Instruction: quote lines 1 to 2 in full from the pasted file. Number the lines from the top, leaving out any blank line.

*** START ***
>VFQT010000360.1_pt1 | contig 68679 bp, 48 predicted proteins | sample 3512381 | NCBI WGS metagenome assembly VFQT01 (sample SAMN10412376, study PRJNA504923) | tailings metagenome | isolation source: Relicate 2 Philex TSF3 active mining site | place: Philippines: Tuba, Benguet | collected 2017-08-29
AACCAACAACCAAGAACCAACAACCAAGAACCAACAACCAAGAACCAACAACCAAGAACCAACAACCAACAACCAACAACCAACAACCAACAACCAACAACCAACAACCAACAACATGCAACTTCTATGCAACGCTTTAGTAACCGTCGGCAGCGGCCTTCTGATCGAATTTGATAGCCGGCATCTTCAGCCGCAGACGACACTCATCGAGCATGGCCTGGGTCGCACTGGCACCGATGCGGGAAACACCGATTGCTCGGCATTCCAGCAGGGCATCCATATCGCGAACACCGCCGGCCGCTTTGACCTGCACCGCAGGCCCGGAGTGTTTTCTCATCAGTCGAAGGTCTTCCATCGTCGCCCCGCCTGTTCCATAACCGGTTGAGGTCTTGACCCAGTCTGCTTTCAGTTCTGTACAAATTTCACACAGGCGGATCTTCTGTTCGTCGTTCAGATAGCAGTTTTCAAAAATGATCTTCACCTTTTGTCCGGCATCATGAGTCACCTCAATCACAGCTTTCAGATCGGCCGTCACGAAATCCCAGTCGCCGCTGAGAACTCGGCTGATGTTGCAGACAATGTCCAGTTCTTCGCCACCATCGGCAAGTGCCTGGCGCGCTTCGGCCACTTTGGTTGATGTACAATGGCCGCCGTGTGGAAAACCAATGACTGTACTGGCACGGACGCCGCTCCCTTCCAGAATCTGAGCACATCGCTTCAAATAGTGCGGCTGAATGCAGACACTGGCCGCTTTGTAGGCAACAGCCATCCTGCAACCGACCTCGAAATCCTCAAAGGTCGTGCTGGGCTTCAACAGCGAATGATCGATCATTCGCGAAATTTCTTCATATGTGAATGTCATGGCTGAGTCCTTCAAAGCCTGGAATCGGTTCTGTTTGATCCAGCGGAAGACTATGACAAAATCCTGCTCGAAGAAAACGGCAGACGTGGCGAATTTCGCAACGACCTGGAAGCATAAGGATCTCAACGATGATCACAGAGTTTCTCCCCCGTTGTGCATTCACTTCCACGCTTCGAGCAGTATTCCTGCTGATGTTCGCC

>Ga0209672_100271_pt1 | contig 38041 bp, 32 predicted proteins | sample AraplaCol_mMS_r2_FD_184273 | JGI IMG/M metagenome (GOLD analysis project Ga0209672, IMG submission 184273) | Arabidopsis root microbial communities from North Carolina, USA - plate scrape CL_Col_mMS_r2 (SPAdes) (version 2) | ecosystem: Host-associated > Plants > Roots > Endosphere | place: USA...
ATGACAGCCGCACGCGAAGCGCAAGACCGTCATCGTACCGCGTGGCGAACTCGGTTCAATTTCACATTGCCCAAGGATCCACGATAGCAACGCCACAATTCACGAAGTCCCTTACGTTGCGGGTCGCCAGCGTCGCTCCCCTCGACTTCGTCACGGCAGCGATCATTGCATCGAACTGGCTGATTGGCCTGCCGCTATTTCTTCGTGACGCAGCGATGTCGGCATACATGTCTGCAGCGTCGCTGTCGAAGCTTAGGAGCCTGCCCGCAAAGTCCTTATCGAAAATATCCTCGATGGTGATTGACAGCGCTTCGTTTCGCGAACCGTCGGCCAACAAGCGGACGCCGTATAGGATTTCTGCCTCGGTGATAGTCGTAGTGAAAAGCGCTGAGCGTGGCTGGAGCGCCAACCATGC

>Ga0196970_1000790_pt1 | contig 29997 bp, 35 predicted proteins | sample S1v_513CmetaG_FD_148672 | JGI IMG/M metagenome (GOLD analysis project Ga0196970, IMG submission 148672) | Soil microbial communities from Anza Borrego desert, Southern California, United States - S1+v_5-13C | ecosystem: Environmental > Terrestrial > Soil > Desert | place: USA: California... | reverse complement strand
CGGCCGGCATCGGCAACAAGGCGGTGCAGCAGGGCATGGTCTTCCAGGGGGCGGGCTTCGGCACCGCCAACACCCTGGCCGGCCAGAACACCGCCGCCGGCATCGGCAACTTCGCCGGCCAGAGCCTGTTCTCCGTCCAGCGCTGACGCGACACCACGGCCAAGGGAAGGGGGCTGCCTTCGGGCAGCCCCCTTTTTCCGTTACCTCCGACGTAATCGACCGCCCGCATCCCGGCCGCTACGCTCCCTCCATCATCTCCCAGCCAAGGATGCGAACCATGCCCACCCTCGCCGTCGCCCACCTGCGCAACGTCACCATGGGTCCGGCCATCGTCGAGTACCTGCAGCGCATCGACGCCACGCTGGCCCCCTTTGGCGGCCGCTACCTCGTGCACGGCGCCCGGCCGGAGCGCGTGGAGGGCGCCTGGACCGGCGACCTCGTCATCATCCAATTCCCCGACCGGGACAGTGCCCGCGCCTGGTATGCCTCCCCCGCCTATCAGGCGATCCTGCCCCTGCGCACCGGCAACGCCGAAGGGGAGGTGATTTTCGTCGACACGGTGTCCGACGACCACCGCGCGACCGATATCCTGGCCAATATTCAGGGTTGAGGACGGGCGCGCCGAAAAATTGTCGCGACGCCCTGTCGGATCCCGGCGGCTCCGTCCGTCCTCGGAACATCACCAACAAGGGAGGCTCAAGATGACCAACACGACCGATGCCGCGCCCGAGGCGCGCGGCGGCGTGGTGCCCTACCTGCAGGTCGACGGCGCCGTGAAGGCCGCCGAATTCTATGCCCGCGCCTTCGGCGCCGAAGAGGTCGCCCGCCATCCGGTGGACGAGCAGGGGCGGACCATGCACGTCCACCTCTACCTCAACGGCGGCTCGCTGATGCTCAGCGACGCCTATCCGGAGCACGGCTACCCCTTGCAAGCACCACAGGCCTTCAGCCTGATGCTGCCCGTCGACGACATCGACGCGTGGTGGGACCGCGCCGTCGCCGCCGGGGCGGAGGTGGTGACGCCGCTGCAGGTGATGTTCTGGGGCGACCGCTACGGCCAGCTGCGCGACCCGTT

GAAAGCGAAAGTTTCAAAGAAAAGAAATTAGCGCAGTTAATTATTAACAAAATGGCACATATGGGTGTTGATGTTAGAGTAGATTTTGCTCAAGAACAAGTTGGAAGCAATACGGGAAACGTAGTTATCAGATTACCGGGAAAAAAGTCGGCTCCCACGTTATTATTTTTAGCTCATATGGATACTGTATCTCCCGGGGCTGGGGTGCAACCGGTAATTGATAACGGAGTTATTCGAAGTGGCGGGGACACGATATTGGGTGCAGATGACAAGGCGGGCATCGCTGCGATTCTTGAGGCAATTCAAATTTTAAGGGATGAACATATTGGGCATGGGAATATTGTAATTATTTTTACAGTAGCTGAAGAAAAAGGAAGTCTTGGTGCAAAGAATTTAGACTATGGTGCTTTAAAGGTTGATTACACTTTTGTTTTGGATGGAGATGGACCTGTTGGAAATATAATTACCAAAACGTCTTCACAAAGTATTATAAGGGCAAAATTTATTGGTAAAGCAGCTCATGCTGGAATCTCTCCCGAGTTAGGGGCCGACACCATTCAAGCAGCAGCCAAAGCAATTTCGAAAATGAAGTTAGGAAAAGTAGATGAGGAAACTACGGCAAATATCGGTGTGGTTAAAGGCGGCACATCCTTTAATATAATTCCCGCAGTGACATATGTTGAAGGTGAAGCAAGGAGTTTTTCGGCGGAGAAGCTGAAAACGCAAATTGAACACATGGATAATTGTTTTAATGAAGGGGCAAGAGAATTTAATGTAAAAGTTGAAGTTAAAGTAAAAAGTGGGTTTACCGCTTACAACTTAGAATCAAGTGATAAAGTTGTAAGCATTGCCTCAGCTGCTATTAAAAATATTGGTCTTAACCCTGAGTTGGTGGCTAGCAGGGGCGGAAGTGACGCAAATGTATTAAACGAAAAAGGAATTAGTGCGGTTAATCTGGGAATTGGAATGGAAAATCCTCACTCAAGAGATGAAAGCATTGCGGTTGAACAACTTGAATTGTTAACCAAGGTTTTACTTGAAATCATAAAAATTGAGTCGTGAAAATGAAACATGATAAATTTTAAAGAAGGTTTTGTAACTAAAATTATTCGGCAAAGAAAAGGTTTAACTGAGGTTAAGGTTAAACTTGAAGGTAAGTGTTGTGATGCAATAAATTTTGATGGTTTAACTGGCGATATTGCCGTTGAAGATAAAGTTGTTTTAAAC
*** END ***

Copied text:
>VFQT010000360.1_pt1 | contig 68679 bp, 48 predicted proteins | sample 3512381 | NCBI WGS metagenome assembly VFQT01 (sample SAMN10412376, study PRJNA504923) | tailings metagenome | isolation source: Relicate 2 Philex TSF3 active mining site | place: Philippines: Tuba, Benguet | collected 2017-08-29
AACCAACAACCAAGAACCAACAACCAAGAACCAACAACCAAGAACCAACAACCAAGAACCAACAACCAACAACCAACAACCAACAACCAACAACCAACAACCAACAACCAACAACATGCAACTTCTATGCAACGCTTTAGTAACCGTCGGCAGCGGCCTTCTGATCGAATTTGATAGCCGGCATCTTCAGCCGCAGACGACACTCATCGAGCATGGCCTGGGTCGCACTGGCACCGATGCGGGAAACACCGATTGCTCGGCATTCCAGCAGGGCATCCATATCGCGAACACCGCCGGCCGCTTTGACCTGCACCGCAGGCCCGGAGTGTTTTCTCATCAGTCGAAGGTCTTCCATCGTCGCCCCGCCTGTTCCATAACCGGTTGAGGTCTTGACCCAGTCTGCTTTCAGTTCTGTACAAATTTCACACAGGCGGATCTTCTGTTCGTCGTTCAGATAGCAGTTTTCAAAAATGATCTTCACCTTTTGTCCGGCATCATGAGTCACCTCAATCACAGCTTTCAGATCGGCCGTCACGAAATCCCAGTCGCCGCTGAGAACTCGGCTGATGTTGCAGACAATGTCCAGTTCTTCGCCACCATCGGCAAGTGCCTGGCGCGCTTCGGCCACTTTGGTTGATGTACAATGGCCGCCGTGTGGAAAACCAATGACTGTACTGGCACGGACGCCGCTCCCTTCCAGAATCTGAGCACATCGCTTCAAATAGTGCGGCTGAATGCAGACACTGGCCGCTTTGTAGGCAACAGCCATCCTGCAACCGACCTCGAAATCCTCAAAGGTCGTGCTGGGCTTCAACAGCGAATGATCGATCATTCGCGAAATTTCTTCATATGTGAATGTCATGGCTGAGTCCTTCAAAGCCTGGAATCGGTTCTGTTTGATCCAGCGGAAGACTATGACAAAATCCTGCTCGAAGAAAACGGCAGACGTGGCGAATTTCGCAACGACCTGGAAGCATAAGGATCTCAACGATGATCACAGAGTTTCTCCCCCGTTGTGCATTCACTTCCACGCTTCGAGCAGTATTCCTGCTGATGTTCGCC